Dictionary: CU'LIC-I-FORM – CUL'TER

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CU'LIC-I-FORM, a. [L. culex, a gnat or flea, and forma, form.]

Of the form or shape of a flea; resembling a flea. Encyc.

CU'LI-NA-RY, a. [L. culinarius, from culina, a kitchen, W. cyl. See Kiln.]

Relating to the kitchen, or to the art of cookery; used in kitchens; as, a culinary fire; a culinary vessel; culinary herbs. – Newton.

CULL, v.t. [Qu. Fr. cueillir, It. cogliere, to gather; Norm. culhir; It. scegliere. To cull, is rather to separate, or to take.]

To pick out; to separate one or more things from others; to select from many; as, to cull flowers; to cull hoops and staves for market. – Pope. Prior. Laws of Conn.

CULL'ED, pp.

Picked out; selected from many.


  1. 1. One who picks or chooses from many.
  2. An inspector who selects merchantable hoops and staves for market. – Laws of Mass. and Conn.

CUL-LI-BIL'I-TY, n. [from cully.]

Credulity; easiness of belief. [Not elegant.] – Swift.

CULL'ING, ppr.

Selecting; choosing from many.

CULL'ION, n. [cul'yon; It. coglione.]

  1. A mean wretch. If from cully, one easily deceived; a dupe. – Dryden.
  2. A round or bulbous root; Orchis. L. coleus.


Mean; base. [A bad word, and not used.] – Shak.

CUL'LIS, n. [Fr. coulis, from couler, to strain.]

  1. Broth of boiled meat strained. – Beaum.
  2. A kind of jelly. – Marston.

CUL'LY, n. [See the Verb.]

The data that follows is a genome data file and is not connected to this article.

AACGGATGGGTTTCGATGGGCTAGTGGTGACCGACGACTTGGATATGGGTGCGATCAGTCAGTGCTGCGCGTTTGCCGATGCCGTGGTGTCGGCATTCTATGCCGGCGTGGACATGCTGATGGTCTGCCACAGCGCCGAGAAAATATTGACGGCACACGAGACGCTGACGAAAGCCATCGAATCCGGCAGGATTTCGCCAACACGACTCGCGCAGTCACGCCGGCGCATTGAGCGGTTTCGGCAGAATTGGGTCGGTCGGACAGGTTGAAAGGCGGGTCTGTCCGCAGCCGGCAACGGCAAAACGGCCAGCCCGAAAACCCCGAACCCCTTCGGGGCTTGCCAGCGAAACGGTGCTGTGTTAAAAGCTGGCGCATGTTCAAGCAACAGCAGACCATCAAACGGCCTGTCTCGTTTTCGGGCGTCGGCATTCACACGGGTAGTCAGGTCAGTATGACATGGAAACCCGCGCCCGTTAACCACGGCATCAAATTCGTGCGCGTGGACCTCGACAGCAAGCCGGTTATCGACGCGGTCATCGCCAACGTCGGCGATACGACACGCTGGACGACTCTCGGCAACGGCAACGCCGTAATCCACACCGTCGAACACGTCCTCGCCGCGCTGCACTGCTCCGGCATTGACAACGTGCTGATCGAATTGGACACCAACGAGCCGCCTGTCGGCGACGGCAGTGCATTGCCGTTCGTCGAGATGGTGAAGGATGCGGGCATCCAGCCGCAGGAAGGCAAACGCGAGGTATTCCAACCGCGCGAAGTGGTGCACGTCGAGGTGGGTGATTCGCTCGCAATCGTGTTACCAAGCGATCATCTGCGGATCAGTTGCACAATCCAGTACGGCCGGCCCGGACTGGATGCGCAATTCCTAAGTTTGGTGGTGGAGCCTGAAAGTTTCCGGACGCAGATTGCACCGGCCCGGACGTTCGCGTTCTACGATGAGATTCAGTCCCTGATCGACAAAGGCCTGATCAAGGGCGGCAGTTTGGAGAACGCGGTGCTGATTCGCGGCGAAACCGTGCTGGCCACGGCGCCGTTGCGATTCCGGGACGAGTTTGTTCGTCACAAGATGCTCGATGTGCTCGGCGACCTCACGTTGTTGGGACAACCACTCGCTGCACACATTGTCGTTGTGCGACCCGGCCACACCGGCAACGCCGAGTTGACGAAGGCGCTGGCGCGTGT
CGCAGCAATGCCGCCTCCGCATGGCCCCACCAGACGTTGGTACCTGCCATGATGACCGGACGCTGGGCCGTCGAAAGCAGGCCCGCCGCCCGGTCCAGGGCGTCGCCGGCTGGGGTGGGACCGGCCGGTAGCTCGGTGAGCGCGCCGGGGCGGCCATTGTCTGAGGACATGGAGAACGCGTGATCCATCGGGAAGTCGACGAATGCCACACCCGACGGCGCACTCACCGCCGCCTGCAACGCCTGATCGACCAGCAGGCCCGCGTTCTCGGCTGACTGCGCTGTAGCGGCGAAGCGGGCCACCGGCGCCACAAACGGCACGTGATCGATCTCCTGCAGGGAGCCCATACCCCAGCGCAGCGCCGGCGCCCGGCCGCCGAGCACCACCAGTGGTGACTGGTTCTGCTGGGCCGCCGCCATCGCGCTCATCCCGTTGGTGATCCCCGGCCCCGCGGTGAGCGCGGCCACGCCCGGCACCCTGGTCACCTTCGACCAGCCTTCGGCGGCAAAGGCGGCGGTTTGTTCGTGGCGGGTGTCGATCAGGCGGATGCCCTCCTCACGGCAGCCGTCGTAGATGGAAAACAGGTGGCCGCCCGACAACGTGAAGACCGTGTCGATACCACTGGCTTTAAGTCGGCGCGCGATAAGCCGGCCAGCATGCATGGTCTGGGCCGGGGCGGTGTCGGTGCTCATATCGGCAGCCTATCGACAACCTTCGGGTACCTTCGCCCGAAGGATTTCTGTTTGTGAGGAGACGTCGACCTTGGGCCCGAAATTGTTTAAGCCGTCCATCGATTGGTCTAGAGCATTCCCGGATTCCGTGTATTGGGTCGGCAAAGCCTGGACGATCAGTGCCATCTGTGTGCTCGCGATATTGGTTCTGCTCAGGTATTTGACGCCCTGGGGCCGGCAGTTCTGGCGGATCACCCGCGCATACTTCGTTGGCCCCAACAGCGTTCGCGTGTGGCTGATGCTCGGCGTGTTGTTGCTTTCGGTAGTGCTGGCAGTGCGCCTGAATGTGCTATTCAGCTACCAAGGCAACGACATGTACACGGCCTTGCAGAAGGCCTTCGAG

A person who is meanly deceived, tricked or imposed on, as by a sharper, jilt, or strumpet; a mean dupe. – Hudibras.

CUL'LY, v.t. [D. kullen, to cheat, to gull.]

To deceive; to trick, cheat or impose on; to jilt.

CUL'LY-ING, ppr.

Deceiving; tricking.


The state of a cully. [Cully and its derivatives are not elegant words.]

CULM, n. [L. culmus; Ir. colbh; W. colov, a stalk or stem; L. caulis; D. kool. See Quill and Haulm.]

  1. In botany, the stalk or stem of corn and grasses, usually jointed and hollow, and supporting the leaves and fructification. – Martyn.
  2. The straw or dry stalks of corn and grasses.
  3. A species of fossil coal, found in small masses, not adhering when heated, difficult to be ignited, and burning with little flame, but yielding a disagreeable smell. Nicholson. Journ. of Science.

CUL'MEN, n. [L.]

Top; summit.

CUL-MIF'ER-OUS, a. [L. culmus, a stalk, and fero, to bear.]

  1. Bearing culms. Culmiferous plants have a smooth jointed stalk, usually hollow, and wrapped about at each joint with single, narrow, sharp-pointed leaves, and their seeds contained in chaffy husks, as wheat, rye, oats and barley. – Milne. Quincy.
  2. Abounding in culm or slaty coal. – Sedgwick.

CUL'MIN-ATE, v.i. [L. culmen, a top or ridge.]

To be vertical; to come or be in the meridian; to be in the highest point of altitude; as a planet. – Milton.


  1. The transit of a planet over the meridian, or highest point of altitude for the day. – Encyc.
  2. Top; crown.

CUL-PA-BIL'I-TY, n. [See Culpable.]

Blamableness; culpableness.

CUL'PA-BLE, a. [Low. L. culpabilis; Fr. coupable; It. colpabile; from L. culpa, a fault; W. cwl, a fault, a flagging, a drooping, like fault, from fail.]

  1. Blamable; deserving censure; as the person who has done wrong, or the act, conduct or negligence of the person. We say, the man is culpable, or voluntary ignorance is culpable.
  2. Sinful; criminal; immoral; faulty. But generally, culpable is applied to acts less atrocious than crimes.
  3. Guilty of; as, culpable of a crime. [Not used.] – Spenser.


Blamableness; guilt; the quality of deserving blame.

CUL'PA-BLY, adv.

Blamably; in a faulty manner; in a manner to merit censure.

CUL'PRIT, n. [supposed to be formed from cul, for culpable, and prit, ready; certain abbreviations used by the clerks in noting the arraignment of criminals; the prisoner is guilty, and the king is ready to prove him so. Blackstone.]

  1. A person arraigned in court for a crime. – Dryden.
  2. Any person convicted of a crime; a criminal.

CUL'TER, n. [L.]

A colter, – which see.